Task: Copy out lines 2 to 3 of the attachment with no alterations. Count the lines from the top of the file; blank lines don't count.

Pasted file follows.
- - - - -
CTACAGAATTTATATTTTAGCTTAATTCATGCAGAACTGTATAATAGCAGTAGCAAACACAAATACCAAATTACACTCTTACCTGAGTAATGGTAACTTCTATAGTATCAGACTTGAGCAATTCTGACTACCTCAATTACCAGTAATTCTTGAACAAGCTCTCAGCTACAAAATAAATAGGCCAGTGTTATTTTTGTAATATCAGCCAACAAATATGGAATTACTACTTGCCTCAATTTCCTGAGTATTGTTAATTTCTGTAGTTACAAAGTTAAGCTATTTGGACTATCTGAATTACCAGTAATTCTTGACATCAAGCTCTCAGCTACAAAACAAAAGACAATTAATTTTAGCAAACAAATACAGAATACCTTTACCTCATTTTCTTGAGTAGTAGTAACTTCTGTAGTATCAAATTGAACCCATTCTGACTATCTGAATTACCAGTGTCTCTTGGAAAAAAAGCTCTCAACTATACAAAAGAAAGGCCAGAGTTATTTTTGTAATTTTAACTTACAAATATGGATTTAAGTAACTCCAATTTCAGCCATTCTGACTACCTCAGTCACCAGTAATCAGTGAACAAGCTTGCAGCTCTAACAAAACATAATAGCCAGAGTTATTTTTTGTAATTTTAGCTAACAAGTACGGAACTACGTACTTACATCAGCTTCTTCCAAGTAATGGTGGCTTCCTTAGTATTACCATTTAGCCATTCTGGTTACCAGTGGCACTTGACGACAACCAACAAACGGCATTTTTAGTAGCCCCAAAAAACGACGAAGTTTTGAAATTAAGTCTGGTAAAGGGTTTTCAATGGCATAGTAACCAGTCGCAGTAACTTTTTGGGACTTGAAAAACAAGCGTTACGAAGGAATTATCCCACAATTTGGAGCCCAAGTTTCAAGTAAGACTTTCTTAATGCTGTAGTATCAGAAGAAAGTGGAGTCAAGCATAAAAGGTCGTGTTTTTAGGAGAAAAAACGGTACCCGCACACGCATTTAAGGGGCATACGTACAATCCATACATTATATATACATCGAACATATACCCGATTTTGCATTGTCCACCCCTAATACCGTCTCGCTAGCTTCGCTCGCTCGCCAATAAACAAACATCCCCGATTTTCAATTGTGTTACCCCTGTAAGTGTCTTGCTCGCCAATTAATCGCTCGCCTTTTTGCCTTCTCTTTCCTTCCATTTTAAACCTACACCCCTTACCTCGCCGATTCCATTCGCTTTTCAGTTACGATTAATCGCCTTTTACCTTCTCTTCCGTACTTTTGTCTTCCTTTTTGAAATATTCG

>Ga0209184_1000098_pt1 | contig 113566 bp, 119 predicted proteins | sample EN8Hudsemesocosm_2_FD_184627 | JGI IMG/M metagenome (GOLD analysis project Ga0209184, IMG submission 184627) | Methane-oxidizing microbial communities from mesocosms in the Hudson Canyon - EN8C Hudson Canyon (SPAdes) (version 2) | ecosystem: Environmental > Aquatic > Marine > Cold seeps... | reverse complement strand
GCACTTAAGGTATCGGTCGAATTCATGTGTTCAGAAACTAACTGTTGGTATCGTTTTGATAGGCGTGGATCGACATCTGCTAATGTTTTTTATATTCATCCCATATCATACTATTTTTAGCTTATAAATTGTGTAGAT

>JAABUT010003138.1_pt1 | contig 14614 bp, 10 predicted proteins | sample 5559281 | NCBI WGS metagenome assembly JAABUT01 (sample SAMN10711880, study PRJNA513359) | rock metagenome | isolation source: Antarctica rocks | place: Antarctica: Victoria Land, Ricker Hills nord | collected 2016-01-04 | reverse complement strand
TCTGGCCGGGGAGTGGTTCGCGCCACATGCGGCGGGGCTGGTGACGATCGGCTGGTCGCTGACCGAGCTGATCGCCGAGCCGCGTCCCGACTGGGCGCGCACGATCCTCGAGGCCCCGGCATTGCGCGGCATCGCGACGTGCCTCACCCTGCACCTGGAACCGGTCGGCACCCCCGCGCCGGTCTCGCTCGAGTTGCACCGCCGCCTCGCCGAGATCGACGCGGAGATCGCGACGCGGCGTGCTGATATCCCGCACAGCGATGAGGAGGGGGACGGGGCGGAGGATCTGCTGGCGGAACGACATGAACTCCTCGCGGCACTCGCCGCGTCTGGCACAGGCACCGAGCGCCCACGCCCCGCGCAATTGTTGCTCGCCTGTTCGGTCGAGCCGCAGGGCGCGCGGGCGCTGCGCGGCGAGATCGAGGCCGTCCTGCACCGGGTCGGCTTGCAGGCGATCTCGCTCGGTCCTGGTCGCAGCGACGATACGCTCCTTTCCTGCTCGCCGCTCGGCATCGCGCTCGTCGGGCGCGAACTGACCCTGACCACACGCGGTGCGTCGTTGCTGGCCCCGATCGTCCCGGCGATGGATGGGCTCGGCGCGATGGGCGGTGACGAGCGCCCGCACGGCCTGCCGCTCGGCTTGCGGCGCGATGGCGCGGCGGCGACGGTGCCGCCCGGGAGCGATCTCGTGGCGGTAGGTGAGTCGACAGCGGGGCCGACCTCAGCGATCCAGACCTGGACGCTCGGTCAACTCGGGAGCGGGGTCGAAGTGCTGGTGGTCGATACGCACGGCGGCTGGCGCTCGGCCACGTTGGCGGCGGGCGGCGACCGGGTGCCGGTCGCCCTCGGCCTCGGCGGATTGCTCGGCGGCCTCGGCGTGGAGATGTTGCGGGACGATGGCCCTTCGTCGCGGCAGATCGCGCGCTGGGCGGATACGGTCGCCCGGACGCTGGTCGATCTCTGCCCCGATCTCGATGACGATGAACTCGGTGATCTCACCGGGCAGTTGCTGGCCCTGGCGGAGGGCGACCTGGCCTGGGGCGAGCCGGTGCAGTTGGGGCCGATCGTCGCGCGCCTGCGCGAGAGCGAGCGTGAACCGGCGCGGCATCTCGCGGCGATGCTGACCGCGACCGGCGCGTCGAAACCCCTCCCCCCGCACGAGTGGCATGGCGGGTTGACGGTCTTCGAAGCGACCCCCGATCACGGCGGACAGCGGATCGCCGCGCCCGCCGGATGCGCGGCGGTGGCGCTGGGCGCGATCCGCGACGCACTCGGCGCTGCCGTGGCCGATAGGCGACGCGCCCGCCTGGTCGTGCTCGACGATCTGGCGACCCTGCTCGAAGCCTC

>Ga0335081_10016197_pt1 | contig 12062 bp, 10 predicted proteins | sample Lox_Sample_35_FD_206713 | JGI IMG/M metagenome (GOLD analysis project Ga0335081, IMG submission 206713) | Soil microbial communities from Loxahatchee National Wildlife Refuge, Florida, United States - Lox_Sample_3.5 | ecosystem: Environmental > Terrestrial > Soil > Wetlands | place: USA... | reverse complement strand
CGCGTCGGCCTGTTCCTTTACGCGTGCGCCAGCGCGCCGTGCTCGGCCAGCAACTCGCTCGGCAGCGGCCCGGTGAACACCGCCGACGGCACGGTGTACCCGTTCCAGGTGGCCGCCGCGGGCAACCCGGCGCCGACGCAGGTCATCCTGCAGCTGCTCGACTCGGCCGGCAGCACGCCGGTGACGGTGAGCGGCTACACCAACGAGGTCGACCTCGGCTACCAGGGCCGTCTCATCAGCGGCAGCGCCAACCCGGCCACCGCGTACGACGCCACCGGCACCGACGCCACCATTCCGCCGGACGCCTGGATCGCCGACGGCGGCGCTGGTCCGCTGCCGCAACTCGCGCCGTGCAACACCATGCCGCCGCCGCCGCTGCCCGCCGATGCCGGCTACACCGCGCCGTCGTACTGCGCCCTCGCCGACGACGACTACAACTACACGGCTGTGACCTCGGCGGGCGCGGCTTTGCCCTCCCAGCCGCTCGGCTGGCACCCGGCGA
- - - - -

>Ga0209184_1000098_pt1 | contig 113566 bp, 119 predicted proteins | sample EN8Hudsemesocosm_2_FD_184627 | JGI IMG/M metagenome (GOLD analysis project Ga0209184, IMG submission 184627) | Methane-oxidizing microbial communities from mesocosms in the Hudson Canyon - EN8C Hudson Canyon (SPAdes) (version 2) | ecosystem: Environmental > Aquatic > Marine > Cold seeps... | reverse complement strand
GCACTTAAGGTATCGGTCGAATTCATGTGTTCAGAAACTAACTGTTGGTATCGTTTTGATAGGCGTGGATCGACATCTGCTAATGTTTTTTATATTCATCCCATATCATACTATTTTTAGCTTATAAATTGTGTAGAT